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Russian Lawmaker Calls For IS Video Ban


A still image from an Islamic State video titled "Flames of War" in which the militant group trumpets its capture of a Syrian Army base near Raqqa in early October.

A still image from an Islamic State video titled "Flames of War" in which the militant group trumpets its capture of a Syrian Army base near Raqqa in early October.

Amid fears that Islamic State (IS) group militants could pose a threat to Russia, a Russian lawmaker called on October 17 for IS videos to be banned in the Russian Federation.

Roman Khudyakov, a deputy in the State Duma, Russia’s lower house of parliament, has asked the Russian Prosecutor-General's Office to block two IS propaganda videos -- "Flames of War" and "Clanging of the Swords" -- according to "Izvestiya.

The professionally edited "Flames of War" video, released in September and shared extensively on YouTube and other social networks, features an English-speaking IS militant presenting the extremist group’s perspective on its capture of the Syrian Army’s 17th Division base near Raqqa.

A Russian-subtitled version of the film has been distributed via IS’s official Russian-language website, H-Center.

Khudayov said that free access to these videos poses a threat to Russian society and promotes extremism, as well as the involvement of Russian citizens in illegal armed groups.

“Judging by the number of views, these videos are very popular on social networks and have an openly propagandistic nature with the aim of recruiting our compatriots to this organization,” he added.

The deputy said that IS militants are “threatening Russia.”

Moscow’s concerns about radicalization of its young Muslim citizens, particularly those from the North Caucasus, are not new. Russia is still battling an Islamist insurgency in the North Caucasus. In December 2013, two suicide bombings in the southern city of Volgograd killed 34 people and wounded dozens more. At least one of the attacks was reportedly carried out by an ethnic Russian convert to Islam. Earlier this month, a suicide bombing in the Chechen capital, Grozny, left five people dead.

The civil war in Syria has attracted as many as 1,000 Russian-speaking foreign fighters, many of them displaced from the conflict in the North Caucasus. In addition to the Islamic State group, which has a number of Russian-speaking jamaats (factions), the North Caucasian separatist group Caucasus Emirate also has a branch in Syria -- the Chechen-led faction Jaish Al-Muhajireen Wal-Ansar.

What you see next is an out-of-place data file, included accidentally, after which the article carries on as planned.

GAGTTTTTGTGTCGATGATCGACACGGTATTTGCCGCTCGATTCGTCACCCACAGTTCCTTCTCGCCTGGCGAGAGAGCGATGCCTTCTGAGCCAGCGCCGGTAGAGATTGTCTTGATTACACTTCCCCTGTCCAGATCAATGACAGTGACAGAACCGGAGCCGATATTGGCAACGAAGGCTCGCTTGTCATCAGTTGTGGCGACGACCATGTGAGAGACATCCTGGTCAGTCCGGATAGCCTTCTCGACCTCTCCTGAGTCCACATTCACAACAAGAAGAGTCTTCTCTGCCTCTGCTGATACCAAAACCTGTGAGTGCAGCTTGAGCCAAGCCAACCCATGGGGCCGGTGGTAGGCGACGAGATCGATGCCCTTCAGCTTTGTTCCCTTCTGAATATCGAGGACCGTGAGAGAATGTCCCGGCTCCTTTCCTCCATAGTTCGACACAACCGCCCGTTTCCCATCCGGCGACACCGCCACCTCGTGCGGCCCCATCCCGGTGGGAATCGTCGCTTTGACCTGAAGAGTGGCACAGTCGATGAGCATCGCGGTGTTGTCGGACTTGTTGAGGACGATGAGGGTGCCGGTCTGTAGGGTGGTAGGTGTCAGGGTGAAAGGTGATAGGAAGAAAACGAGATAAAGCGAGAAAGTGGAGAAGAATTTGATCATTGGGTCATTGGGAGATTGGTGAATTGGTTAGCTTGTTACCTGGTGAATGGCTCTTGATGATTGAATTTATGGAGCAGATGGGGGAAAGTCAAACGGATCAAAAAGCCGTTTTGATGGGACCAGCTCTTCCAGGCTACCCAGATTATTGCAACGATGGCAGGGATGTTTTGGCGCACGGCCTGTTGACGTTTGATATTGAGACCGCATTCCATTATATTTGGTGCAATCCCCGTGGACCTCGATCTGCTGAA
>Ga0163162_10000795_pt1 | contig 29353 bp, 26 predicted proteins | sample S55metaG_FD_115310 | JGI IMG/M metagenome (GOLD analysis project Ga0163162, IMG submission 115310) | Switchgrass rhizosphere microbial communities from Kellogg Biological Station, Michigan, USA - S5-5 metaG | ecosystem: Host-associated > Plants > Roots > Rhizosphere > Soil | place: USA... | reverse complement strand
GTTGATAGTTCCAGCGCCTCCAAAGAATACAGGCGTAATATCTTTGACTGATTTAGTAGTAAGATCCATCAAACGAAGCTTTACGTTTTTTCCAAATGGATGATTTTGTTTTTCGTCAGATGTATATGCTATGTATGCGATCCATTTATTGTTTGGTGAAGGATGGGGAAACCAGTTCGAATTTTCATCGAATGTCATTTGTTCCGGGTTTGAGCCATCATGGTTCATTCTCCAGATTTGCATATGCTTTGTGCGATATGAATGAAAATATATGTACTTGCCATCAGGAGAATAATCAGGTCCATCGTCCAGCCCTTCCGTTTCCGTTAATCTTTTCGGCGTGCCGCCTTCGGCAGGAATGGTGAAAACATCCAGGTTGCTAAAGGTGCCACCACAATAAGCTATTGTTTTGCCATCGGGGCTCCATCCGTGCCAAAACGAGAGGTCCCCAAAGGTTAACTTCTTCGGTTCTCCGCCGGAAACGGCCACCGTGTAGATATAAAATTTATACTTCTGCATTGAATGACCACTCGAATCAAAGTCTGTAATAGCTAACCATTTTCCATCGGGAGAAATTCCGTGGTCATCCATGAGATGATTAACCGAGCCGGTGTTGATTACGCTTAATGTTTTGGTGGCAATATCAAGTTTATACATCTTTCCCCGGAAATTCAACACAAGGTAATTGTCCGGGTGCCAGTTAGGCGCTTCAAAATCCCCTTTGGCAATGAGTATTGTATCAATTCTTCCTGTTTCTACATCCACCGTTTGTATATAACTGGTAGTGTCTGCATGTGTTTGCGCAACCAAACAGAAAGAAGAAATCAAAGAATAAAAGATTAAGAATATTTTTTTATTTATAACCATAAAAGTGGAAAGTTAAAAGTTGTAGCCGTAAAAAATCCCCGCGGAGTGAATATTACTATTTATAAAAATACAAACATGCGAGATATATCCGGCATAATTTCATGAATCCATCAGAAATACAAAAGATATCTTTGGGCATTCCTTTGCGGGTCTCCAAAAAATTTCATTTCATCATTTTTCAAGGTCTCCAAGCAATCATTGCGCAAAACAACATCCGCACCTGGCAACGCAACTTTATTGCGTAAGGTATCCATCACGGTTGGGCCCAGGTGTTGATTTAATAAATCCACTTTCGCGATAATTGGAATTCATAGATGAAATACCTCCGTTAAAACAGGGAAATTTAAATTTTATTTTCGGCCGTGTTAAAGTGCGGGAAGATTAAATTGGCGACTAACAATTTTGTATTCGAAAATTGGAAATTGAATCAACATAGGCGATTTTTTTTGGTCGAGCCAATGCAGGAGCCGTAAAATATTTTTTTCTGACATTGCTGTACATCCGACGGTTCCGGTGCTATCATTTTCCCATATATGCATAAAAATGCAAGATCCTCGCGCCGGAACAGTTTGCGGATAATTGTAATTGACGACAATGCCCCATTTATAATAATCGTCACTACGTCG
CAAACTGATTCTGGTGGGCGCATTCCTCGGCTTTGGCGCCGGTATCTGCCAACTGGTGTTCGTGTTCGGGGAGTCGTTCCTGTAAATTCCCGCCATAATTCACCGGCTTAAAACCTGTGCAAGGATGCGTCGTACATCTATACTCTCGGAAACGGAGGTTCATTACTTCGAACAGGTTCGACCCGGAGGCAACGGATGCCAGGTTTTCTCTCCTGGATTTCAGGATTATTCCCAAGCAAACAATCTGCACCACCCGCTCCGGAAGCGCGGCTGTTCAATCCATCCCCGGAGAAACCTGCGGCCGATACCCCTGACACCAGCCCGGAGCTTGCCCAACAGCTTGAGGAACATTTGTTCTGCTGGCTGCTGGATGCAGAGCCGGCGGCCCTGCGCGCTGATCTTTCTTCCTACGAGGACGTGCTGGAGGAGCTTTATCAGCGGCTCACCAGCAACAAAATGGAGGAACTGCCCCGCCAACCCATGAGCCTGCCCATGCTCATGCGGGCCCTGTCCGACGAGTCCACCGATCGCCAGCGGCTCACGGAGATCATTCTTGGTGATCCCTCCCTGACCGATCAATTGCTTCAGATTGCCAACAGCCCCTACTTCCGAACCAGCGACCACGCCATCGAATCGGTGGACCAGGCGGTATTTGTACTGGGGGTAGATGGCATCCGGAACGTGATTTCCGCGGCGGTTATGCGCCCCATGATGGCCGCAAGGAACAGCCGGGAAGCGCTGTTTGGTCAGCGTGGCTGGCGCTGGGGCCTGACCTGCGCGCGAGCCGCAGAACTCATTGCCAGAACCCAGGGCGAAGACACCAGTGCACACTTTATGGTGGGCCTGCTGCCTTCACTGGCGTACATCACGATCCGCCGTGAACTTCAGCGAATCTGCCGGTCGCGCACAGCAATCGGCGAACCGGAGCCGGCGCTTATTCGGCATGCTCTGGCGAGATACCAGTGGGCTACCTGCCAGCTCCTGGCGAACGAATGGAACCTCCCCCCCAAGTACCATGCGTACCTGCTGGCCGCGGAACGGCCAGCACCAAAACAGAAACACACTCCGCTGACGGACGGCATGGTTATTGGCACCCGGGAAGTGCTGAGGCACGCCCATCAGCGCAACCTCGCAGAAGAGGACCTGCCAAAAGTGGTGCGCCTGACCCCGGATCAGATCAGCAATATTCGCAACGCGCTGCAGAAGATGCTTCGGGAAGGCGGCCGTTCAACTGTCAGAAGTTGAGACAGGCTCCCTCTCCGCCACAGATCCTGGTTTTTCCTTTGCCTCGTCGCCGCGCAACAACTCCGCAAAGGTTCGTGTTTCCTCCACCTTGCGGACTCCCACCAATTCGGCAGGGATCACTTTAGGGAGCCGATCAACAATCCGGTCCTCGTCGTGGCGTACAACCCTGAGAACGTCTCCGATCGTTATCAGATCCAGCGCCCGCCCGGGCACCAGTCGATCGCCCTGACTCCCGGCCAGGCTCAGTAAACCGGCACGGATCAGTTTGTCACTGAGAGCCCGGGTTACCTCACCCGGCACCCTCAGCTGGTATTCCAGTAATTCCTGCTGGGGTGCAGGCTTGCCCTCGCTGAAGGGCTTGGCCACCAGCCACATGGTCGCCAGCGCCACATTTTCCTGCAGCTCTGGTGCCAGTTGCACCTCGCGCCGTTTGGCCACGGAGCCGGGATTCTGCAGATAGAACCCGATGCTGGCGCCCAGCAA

In 2013, in an attempt to deal with possible blowback from Russian citizens returning from Syria, and to deter Russians from fighting there, Moscow amended its antiterrorism law to make those who fight abroad criminally accountable at home.

Several Russian citizens have been arrested on suspicion of having fought in Syria and have been prosecuted under the new legislation. However, the new law does not appear to have acted as a deterrent.

There is evidence that young Russians, particularly in the North Caucasus, are traveling to Syria after having being radicalized.

Among those traveling to Syria are recent converts to Islam.

On October 16, North Caucasus-based news outlet Kavkaz-uzel reported that a 31-year-old Christian-born convert to Islam from Russia’s Kabardino-Balkar Republic was suspected of traveling to Syria via Turkey to fight. The son of an Ossetian father and a Russian mother, the man was originally named Roman. It was while he was a student in Vladikavkaz in North Ossetia that Roman converted to Islam, changing his name to Ramazan. His whereabouts in Syria are not known.

-- Joanna Paraszczuk

About This Blog

"Under The Black Flag" provides news, opinion, and analysis about the impact of the Islamic State (IS) extremist group in Syria, Iraq, and beyond. It focuses not only on the fight against terrorist groups in the Middle East, but also on the implications for the region and the world. The blog's primary author, James Miller, closely covered the first three years of the Arab Spring, with a focus on Syria, and is now the managing editor of The Interpreter, where he covers Russia's foreign and domestic policy and the Kremlin's wars in Syria and Ukraine. Follow him on Twitter: @Millermena

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